Yaquina Bay lighthouse
Yaquina Bay lighthouse

December 12, 2013 Falcon Lake, Texas

Inca doves huddling for warmth
Inca doves huddling for warmth

Another interesting day at the bird feeding station

( As always, click on any image for a larger, sharper version )

Yet another dull, grey day spitting a little drizzle now and then, gets me starting to wonder if the sun will ever make another appearance here in south Texas. Yet I am very happy with the blind and feeder setup here, right next to the motorhome. I am able to draw in quite a few birds, with new varieties showing up each day. The Salineno bird feeding site I visited last week was where I figured I would be spending all my time while here, yet I have not even thought about going back down there since I really don’t see how I could do any better than what I am getting right here. Plus this is a heck of a lot more convenient and also more comfortable, what a great campsite!

Prryhuloxia
Prryhuloxia

My only serious drawbacks here, in addition to no decent light since the sun refuses to cooperate, are the clouds of red wing blackbirds that hover around the campsite waiting for me to drop my attention so they can come in and clean out the feeders, and the campgrounds’ resident gang of javelinas. When I was here a few years back, I remember the birders at the Salineno site would use a slingshot to scare the blackbirds off when they would descend, sometimes by the hundreds, to clean out their feeders, so far here, I only have to clap my hands or bang on the side of the motorhome to get them to leave… but, they do always return.

The javelinas are another story! They are not easily discouraged and will only leave if I physically chase them out, and, of course, they return the instant I get back in the blind. They completely ignore my yelling or clapping from inside the blind or the motorhome, even though they are only 15 feet away, and my attempts to throw rocks at them from inside the confines of the blind are a little pathetic and produce no results. Today, while I took a lunch break, they somehow managed to once again rip down my platform feeder and devour a day’s worth of seed and lard/peanut butter mix, along with a couple of oranges, all in a manner of just minutes. They are really starting to annoy me.

Help! I don't know what this mystery bird is
Help! I don’t know what this is
Female Nashville warbler, maybe?
Female Nashville warbler, maybe?

 

 

 

 

 

 

Newcomers today were two birds I really do not know what they are, if anyone out there can help me identify these two, I would really appreciate it! I am only guessing when I label this one a female Nashville warbler and I can find nothing in my bird books to identify the other, even though you would think the striped head would make identification quite easy.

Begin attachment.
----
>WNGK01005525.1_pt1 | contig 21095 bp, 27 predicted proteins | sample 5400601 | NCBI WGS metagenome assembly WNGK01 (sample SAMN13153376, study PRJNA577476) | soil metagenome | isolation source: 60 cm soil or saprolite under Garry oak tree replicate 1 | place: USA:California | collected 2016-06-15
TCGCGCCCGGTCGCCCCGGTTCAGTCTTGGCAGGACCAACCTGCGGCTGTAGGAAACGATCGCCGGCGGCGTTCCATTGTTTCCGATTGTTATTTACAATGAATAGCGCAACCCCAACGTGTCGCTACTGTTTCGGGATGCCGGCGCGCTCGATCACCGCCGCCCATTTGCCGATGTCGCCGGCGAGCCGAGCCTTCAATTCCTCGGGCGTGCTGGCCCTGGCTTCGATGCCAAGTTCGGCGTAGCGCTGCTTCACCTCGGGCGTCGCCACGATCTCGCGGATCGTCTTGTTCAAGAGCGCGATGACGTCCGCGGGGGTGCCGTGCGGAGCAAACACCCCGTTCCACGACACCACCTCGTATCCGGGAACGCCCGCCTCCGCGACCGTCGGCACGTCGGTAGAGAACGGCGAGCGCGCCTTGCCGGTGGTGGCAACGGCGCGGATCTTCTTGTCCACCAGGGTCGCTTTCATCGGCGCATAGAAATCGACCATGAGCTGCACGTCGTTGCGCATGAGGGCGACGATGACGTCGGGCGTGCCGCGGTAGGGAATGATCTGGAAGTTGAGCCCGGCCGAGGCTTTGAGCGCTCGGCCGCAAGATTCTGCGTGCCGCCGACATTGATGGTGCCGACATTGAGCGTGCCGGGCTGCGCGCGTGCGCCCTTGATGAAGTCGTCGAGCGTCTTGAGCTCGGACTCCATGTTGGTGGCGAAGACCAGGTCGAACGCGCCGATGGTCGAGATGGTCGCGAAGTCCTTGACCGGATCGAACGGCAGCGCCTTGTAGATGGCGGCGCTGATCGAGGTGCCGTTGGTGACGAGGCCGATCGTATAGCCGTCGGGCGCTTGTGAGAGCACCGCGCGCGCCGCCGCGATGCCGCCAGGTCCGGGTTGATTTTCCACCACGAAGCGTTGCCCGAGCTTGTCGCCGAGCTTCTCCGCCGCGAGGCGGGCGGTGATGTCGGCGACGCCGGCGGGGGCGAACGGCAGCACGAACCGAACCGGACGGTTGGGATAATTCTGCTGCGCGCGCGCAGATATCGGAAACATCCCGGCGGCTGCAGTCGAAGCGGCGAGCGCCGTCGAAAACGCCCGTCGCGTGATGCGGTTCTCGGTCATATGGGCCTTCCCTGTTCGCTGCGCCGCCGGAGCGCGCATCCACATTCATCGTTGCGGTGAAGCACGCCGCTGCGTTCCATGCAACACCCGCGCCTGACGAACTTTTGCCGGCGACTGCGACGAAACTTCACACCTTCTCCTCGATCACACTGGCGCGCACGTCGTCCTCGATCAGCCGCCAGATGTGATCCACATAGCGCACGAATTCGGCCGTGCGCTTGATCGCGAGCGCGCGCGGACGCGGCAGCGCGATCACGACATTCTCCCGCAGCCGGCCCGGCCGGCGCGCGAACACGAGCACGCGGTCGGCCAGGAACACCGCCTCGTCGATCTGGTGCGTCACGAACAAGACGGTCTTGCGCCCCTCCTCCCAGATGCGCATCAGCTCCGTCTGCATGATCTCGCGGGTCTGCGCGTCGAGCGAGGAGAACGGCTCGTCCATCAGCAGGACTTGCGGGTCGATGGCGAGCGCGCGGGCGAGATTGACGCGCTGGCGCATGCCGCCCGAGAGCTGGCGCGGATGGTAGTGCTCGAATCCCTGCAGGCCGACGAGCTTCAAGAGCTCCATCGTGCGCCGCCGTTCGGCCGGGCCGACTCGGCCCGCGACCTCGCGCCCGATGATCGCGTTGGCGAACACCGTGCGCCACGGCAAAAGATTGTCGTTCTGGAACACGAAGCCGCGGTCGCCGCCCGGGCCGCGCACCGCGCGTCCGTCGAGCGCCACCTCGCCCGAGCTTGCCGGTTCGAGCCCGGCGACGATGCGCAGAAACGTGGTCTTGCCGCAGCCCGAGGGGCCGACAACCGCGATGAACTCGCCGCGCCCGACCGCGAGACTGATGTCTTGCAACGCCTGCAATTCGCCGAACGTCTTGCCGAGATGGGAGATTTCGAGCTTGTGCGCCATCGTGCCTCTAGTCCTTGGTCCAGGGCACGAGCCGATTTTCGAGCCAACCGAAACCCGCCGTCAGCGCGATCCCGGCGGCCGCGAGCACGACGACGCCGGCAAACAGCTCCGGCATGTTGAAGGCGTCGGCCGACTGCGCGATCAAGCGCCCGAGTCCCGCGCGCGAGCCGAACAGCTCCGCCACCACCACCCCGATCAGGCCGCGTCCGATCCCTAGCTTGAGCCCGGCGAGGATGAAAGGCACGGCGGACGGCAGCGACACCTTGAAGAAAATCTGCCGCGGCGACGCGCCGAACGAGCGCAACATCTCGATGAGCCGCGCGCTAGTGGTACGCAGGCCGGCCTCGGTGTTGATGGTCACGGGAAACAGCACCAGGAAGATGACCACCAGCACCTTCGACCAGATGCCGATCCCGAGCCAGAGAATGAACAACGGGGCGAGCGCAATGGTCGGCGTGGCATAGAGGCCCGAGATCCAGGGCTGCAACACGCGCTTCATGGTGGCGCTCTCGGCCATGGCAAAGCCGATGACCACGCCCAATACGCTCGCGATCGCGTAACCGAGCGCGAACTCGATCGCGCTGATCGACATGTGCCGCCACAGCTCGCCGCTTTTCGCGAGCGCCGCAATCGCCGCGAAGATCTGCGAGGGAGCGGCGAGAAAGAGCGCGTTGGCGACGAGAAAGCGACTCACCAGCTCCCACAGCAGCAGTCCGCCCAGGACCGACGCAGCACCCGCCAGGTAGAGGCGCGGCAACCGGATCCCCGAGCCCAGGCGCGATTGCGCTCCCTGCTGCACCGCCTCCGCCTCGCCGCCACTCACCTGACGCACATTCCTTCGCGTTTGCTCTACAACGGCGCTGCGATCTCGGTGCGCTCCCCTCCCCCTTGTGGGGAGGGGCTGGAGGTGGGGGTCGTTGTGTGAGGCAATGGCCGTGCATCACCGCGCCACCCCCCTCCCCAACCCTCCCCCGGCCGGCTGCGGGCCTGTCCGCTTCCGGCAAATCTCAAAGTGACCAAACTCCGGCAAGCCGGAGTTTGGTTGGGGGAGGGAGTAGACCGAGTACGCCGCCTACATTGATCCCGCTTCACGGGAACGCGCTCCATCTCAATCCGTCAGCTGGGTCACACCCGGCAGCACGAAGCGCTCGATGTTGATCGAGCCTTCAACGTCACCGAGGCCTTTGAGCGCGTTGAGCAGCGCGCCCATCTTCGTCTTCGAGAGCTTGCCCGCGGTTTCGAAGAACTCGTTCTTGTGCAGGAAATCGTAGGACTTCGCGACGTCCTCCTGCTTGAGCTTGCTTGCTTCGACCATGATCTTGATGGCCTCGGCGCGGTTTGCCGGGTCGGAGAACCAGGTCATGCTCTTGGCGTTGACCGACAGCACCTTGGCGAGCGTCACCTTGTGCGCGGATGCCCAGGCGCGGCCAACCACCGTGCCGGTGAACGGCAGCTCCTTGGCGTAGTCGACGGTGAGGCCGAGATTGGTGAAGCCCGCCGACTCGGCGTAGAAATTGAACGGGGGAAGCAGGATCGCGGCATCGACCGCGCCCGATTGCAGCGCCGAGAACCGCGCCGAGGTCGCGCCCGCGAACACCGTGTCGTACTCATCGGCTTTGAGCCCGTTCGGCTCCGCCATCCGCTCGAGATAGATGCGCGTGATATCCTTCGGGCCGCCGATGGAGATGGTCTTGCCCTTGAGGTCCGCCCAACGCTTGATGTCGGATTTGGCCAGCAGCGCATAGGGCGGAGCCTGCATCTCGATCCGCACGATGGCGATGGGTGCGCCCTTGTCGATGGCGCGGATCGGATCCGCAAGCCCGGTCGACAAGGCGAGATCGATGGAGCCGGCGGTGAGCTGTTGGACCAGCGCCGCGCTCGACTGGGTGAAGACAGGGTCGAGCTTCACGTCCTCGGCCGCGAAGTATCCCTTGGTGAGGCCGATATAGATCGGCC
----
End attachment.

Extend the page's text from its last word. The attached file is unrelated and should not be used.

Eurasian-collared Dove
Eurasian-collared Dove
Eurasian-collared Dove
Eurasian-collared Dove

 

 

 

 

 

Inca dove
Inca dove

The Inca doves were new to me and the Eurasian-collared dove also. I am a little confused about the collared dove ID, since the Eurasian-collared dove and the Collared turtle dove are both present in Texas and, to me, look quite similar, and I do see a slight difference in the two photos of these collared doves, so who knows? Again. if anyone out there can help out, I would appreciate it!

Northern cardinal
Northern cardinal
Green jay
Green jay

 

 

 

 

 

 

Green jay
Green jay
Green jay
Green jay
Female hooded oriole, I think!
Female hooded oriole, I think!

 

 

 

 

 

Green jay
Green jay

 

 

 

 

 

 

 

 

August 9, 2013 More Glacier National Park

An early morning run up to Many Glacier for bears

 

Got up early around 5 to catch up on journal work and still be able to get out early and go back up to Many Glacier before the traffic picks up. Unfortunately weather is as bad as predicted, really grey and misty, still can’t see the mountains across the valley.

Grizzly on the run
Grizzly on the run

Well, that was worth getting out early for. Three different bears this morning along the way to Many Glacier, two grizzlies and one reddish black bear.

Grizzly on the run
Grizzly on the run

 

Nervous grizzly
Nervous grizzly

The sun came out and the clouds lifted around noon and I decided to make a run up Going to the Sun Road. Lots of night time construction going on, most of the lower turnouts on the east side are blocked off for equipment and a sign at the gate warns that the road closes from 9 PM until 7 AM. But the big problem is traffic. Crowds. I have never visited here in August, usually early June or after Labor Day, and I have always appreciated the lack of crowds in the Park. Certainly not the case in August. The scenery is still breath taking, but the crowds and the roaring Harleys, literally hundreds of them, kind of completely destroy the atmosphere and certainly make wildlife sightings very scarce.

The Logan Pass parking lot was closed due to overcrowding and as I passed, I thought it looked more like Times Square, than a peaceful National Park. I guess, regardless of the weather, I will be at the gate exactly at 7 AM tomorrow to see if I can recapture some of the magic of Glacier National Park.

Took a scouting trip up to the border going to Waterton just to check it out. About a 30 mile trip from St. Marys and nothing in the way of wildlife or great scenery except this one not very bright ptarmigan.

Ptarmigan auditioning for roadkill career
Ptarmigan auditioning for roadkill career